It’s All About Who You Know

"Adam lay with his wife Eve, and she became pregnant and gave birth to Cain. She said, ‘With the help of the LORD I have brought forth a man.’" (NIV)

"Now the man had relations with his wife Eve, and she conceived and gave birth to Cain, and she said, ‘I have gotten a manchild with the help of the LORD.’" (NASB)

"Adam slept with Eve his wife. She conceived and had Cain. She said, ‘I’ve gotten a man, with GOD’s help!’" (The Message)

"The man had relations with his wife Eve, and she conceived and bore Cain, saying, ‘I have produced a man with the help of the LORD.’" (NAB)

"Now Adam knew Eve his wife, and she conceived and bore Cain, saying, ‘I have gotten a man with the help of the LORD.’" (ESV)

Genesis 4:1

Why have I listed five versions of the same verse? I believe they demonstrate differing viewpoints on translational accuracy in the Bible.  The first three more clearly convey in modern language what Adam and Eve did.  On the other hand, the last one maintains more of the meanings found in the Hebrew.  (I do not mean this as an apologia for the ESV.  I’m well aware of the many faults that are not apparent in this particular verse. )  "To know" is idiomatic and obviously denotes sexual intercourse.  It means more than that, though.  It  connotes intimacy and the notion of becoming "one flesh".  "Cain" sounds like the Hebrew for "gotten".  Strangley, more of the translations maintain this parallel.  But I digress; it is "to know" that interests me today.

Later authors of Scripture utilized the intimate and marital implications of "knowing" when writing about the relationship between the LORD and Israel (and ultimately the Church). Take today’s reading of Hosea 2:16-17,21-22 for instance (verse numbers vary across translations).  At the end, God tells the people of Israel that they will someday "know" Him.  This is not mere intellectual knowledge or recognition.  The preceding verses give clear context that the LORD will take Israel as His bride.  He and they would be intimately joined in one flesh.  Indeed, as the gospel reading (Mark 2:18-22) indicates, Christ is the bridegroom that Israel waited for.

There are countless examples of marital imagery in Scripture.  Many, if not most, utlilize the subtleties of "knowing", even where Greek is employed rather than Hebrew.  By the mere mention of humanity knowing God, an author could recall for readers/listeners the notion of marital intimacy with our Creator.  Sadly, in their zeal to make Scripture as appealing and accessible to everyday Joes, a worthwhile and important goal to be sure, many translators have obscured such allusions.  In those translations, people "have sex", "make love", or "have relations", without expressing the intimate "one flesh" aspect of knowing someone (i.e., to know them as well as one knows one’s own body), and humanity merely recognizes, remembers, or intellectually assents to God, without becoming "one flesh" with Him.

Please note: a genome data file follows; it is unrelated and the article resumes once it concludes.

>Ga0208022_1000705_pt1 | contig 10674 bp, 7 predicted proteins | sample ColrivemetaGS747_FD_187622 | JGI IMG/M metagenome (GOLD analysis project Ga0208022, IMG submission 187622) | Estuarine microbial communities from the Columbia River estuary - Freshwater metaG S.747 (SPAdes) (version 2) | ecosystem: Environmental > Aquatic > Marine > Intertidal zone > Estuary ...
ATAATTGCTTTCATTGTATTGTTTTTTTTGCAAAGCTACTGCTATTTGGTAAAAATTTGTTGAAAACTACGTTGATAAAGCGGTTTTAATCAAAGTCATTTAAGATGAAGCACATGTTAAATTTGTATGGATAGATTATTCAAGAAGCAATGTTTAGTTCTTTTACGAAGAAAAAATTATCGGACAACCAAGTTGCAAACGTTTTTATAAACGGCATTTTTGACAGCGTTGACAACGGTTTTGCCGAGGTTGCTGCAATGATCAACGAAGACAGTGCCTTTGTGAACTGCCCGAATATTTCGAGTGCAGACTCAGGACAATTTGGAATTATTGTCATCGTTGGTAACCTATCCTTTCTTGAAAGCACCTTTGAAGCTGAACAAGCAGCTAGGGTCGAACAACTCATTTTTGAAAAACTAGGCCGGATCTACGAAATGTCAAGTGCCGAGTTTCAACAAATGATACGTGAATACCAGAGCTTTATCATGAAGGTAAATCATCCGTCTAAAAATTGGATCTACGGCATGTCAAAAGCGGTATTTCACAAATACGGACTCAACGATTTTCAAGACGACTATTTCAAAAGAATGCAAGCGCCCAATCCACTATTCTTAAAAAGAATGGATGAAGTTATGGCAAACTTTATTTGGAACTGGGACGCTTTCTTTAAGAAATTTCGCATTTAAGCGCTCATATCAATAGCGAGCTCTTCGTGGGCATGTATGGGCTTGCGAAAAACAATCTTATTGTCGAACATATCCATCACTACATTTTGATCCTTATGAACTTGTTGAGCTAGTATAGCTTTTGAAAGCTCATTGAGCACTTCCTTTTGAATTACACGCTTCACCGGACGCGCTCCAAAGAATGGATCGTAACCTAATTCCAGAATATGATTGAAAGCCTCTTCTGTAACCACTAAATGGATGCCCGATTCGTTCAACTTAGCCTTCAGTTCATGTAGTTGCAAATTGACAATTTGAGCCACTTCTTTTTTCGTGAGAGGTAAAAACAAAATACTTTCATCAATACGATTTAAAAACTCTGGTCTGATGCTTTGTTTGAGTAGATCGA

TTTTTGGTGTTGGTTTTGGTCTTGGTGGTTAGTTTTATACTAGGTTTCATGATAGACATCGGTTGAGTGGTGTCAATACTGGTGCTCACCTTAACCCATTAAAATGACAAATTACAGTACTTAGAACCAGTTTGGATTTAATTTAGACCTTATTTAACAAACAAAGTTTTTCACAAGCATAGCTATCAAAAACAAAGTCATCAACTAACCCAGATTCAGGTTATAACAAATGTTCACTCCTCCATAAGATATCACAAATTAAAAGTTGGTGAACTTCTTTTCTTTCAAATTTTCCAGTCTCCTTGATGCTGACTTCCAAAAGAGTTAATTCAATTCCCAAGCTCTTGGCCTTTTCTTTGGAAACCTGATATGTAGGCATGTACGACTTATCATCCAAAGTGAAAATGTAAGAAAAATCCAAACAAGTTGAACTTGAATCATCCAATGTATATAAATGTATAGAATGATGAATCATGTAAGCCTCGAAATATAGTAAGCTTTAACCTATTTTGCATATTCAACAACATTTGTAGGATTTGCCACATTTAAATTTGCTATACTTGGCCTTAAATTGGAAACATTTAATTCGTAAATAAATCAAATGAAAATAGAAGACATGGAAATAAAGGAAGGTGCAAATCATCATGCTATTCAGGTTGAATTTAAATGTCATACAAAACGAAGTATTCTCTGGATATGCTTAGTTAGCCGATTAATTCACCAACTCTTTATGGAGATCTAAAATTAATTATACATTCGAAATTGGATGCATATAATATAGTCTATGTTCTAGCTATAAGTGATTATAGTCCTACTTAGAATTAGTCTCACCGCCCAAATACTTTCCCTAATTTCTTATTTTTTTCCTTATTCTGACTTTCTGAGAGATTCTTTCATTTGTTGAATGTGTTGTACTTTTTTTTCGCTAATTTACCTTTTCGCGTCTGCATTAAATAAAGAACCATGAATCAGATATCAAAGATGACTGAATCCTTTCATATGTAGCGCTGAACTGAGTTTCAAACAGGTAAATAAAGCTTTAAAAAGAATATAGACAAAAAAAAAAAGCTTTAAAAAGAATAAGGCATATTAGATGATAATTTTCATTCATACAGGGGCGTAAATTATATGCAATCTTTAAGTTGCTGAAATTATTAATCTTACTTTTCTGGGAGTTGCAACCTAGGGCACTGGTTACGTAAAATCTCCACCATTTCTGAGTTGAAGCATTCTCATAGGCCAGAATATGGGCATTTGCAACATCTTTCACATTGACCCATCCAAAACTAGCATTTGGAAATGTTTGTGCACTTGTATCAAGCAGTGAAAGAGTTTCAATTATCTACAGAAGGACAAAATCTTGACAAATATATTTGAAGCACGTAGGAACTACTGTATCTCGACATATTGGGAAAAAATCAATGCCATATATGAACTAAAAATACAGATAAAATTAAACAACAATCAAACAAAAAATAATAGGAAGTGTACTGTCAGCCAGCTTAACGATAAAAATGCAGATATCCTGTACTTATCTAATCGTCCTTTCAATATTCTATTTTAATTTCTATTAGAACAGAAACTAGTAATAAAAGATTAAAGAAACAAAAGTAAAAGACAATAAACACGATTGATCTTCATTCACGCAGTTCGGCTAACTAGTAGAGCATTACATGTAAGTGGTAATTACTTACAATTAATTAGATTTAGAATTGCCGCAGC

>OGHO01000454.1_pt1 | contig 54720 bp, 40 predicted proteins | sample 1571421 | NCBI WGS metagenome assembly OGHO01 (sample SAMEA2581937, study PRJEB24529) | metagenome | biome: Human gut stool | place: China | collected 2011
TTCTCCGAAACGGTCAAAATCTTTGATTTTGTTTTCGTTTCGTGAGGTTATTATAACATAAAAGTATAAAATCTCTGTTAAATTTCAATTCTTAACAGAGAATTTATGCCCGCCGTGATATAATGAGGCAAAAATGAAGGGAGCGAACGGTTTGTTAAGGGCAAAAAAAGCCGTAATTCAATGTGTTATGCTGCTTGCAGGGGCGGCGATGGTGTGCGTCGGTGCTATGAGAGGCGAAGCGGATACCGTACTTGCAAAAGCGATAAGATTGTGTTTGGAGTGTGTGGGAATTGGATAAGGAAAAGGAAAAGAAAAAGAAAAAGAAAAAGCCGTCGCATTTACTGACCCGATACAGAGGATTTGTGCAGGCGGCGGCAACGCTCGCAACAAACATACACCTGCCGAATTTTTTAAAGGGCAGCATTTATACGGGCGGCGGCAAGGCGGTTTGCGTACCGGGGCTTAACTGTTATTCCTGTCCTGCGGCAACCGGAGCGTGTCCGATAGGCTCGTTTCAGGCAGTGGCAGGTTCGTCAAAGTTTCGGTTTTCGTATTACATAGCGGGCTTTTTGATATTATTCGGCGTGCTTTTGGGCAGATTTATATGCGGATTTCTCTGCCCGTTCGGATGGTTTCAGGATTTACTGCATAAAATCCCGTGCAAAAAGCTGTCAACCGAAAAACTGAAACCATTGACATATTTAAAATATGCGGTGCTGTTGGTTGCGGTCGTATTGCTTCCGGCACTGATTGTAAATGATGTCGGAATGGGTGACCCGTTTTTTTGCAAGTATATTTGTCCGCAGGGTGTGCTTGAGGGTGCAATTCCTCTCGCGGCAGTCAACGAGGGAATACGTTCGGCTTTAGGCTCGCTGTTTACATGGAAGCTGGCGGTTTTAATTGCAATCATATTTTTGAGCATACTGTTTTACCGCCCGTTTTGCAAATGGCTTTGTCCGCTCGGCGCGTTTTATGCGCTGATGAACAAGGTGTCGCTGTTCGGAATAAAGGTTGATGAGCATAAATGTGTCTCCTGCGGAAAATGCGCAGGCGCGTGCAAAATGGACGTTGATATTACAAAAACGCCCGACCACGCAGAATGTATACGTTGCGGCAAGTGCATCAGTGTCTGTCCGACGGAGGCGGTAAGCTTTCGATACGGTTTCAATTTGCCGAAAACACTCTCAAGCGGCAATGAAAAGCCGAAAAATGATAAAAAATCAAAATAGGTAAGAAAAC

One may see a current application of this imagery in the lengthy conversation about NFP started by an earlier post on this blog.   After seemingly endless exchanges concerning the nature of NFP’s means, intent, and ends, DSA offers the following insight and challenging question.

"[I]ntellectualization can be a powerful defense and a very fun one at that. We can spend great deal of time talking about such matters, many very important matters worthy of our consideration, and even point to the astute observations of theologians and popes to add weight to our perspective. However, behind all the chatter and along with all the important and even valid judgments can reside a powerful resistance to embracing the far more challenging truth – the self-emptying and self-sacrificing love of Christ crucified – the love that Christ has for his Bride the Church It is this love that must form our judgments and that must be the measure of our actions and behaviors. What light do these realities shed on our discussion of NFP, abstinence, and the relationship between husband and wife? What limitations might they reveal in our thinking?"